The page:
Biota-Sediment Accumulation Factors (BSAFs) for Per- and Polyfluorinated Substances (PFAS)
By Lawrence P Burkhard and Lauren K Votava
Environ Toxicol Chem
November 18, 2022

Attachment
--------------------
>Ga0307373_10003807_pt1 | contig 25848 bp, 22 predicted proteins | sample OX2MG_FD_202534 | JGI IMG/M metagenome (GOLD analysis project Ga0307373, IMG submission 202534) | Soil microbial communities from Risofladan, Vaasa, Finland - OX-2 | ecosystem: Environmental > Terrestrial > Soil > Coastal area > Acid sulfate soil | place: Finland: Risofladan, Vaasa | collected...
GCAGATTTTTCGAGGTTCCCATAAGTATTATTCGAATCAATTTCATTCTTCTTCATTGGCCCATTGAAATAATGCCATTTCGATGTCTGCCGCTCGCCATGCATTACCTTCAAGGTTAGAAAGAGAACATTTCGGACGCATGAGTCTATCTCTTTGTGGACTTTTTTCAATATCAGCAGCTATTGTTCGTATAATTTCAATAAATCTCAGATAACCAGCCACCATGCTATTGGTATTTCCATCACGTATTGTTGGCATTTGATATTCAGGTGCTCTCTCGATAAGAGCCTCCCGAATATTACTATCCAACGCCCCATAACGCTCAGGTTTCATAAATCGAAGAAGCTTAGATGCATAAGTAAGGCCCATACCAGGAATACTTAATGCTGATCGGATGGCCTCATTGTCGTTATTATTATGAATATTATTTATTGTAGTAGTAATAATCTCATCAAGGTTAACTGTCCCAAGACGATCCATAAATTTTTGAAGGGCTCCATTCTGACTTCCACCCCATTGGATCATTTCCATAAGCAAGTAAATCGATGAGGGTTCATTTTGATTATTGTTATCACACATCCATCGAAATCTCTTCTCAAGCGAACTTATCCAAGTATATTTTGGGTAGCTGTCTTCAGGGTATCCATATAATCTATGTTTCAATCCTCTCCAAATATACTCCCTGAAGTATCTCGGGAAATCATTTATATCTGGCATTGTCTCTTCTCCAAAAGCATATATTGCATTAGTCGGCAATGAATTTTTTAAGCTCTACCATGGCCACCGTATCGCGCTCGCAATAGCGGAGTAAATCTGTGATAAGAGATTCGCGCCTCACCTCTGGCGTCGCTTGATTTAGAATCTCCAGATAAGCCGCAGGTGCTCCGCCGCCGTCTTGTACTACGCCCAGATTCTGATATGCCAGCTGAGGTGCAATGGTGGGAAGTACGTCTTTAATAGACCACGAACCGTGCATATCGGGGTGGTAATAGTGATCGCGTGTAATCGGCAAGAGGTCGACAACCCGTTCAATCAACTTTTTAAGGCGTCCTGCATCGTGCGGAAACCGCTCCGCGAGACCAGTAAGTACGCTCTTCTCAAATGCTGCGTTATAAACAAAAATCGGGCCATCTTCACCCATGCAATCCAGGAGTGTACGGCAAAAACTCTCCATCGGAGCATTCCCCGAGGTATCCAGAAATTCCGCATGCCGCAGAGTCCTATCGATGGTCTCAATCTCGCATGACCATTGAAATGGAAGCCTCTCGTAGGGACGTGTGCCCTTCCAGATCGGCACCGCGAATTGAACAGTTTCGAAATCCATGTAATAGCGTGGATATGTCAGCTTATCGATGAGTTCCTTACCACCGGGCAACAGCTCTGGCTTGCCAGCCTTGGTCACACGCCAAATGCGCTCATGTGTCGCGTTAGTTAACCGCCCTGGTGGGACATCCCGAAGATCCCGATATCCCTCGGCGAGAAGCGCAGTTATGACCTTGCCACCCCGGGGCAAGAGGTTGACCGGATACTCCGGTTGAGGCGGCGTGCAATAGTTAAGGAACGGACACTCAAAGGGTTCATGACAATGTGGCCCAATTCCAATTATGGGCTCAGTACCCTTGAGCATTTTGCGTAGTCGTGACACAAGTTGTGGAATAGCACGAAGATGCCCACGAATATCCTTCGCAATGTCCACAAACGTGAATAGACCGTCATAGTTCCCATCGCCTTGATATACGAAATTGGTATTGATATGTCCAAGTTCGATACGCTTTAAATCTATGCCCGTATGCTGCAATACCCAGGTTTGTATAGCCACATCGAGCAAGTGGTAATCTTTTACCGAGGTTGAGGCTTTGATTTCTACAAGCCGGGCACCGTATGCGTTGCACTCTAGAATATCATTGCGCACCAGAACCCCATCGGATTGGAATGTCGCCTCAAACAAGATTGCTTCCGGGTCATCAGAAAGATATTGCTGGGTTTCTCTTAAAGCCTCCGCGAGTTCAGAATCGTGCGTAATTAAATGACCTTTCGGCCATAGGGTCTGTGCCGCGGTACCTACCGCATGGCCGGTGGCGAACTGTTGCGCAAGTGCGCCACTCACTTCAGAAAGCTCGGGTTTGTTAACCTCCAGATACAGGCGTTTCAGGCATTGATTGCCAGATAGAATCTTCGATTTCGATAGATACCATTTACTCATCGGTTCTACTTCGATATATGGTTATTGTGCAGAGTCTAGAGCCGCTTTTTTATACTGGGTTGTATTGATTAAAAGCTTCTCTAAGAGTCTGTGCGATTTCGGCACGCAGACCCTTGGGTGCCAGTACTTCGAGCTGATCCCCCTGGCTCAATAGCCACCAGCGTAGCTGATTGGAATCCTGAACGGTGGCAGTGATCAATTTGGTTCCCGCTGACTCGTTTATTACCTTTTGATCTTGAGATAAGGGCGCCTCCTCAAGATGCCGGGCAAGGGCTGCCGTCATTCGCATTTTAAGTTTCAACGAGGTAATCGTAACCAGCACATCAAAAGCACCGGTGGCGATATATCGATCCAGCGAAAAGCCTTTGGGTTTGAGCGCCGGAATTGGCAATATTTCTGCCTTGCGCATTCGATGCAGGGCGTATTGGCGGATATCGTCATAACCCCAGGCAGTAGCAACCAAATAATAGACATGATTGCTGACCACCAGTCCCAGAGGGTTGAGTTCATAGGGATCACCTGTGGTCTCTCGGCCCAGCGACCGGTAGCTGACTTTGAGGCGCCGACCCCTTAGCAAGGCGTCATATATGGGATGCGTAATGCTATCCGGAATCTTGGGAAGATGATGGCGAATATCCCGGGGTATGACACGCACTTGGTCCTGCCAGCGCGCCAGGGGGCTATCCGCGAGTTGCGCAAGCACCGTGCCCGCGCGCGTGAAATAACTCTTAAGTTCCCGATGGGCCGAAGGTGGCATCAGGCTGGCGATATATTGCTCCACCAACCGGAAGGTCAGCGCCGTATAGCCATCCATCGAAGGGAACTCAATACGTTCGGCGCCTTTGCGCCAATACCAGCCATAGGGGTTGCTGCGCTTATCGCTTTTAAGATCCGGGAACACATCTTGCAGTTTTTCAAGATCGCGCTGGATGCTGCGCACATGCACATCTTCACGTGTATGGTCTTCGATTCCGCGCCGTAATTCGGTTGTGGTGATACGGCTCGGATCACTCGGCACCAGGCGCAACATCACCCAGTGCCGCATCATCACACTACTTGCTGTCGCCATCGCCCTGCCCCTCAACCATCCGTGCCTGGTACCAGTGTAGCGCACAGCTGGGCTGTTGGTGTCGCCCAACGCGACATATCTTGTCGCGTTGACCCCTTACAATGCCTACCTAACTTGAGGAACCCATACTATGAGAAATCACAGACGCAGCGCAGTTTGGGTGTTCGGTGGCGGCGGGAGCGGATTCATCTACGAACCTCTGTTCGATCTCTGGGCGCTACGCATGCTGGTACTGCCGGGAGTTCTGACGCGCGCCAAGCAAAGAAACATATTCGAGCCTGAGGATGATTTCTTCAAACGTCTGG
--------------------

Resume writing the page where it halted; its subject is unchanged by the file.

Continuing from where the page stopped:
Per- and polyfluoroalkyl substances (PFAS) are widely used in commercial products such textiles, firefighting foams, and surface coatings across the globe and some PFAS are known to be bioaccumulative in aquatic species. The ultimate sink for numerous anthropogenic chemicals is the sediments in the lakes, rivers, and oceans. To understand the relationship between sediment and aquatic species, a literature search was performed and biota-sediment accumulation factors (BSAFs) data for 17 taxonomic classes were assembled. The carbonyl and sulfonyl PFAS classes were relatively data rich while phosphate (no measurements), ether (one chemical), and fluorotelomer (limited number of chemicals) PFAS classes are data poor. Taxonomic classes of Teleostei and Clitellata had the largest BSAFs while Magnoliopsida and Bivalvia had smallest BSAFs and BSAFs (kg-OC/kg-ww) values greater than 1 were very rare. Across all studies, median (±standard deviation) whole body Teleostei BSAFs for PFOS and PFOA (kg-OC/kg-ww) were 0.0580 (±0.445, n=60) and 0.00283 (±0.103,24), respectively. Laboratory measured BSAFs were consistently larger than field measured BSAFs, i.e., 53 of 67 comparisons were larger (80%). Comparing BSAFs across taxonomic classes, 72% of the BSAFs were significantly different (α=0.05). Comparing BSAFs within a taxonomic class, BSAFs were significantly different for 63% of the taxonomic classes. Elimination kinetics for benthic invertebrates suggests steady-state conditions might be reached in the 28-day uptake portion of a laboratory bioaccumulation test for some test species. The largest data gaps, beyond limited measurements, are understanding the effects of concentration and mixtures upon bioaccumulation from sediments, quantifying the difference if any in BSAFs between freshwater and brackish/marine ecosystems, and models for predicting BSAFs based upon concentrations in sediment. This article is protected by copyright. All rights reserved. Environ Toxicol Chem 2022;00:0-0. © 2022 SETAC.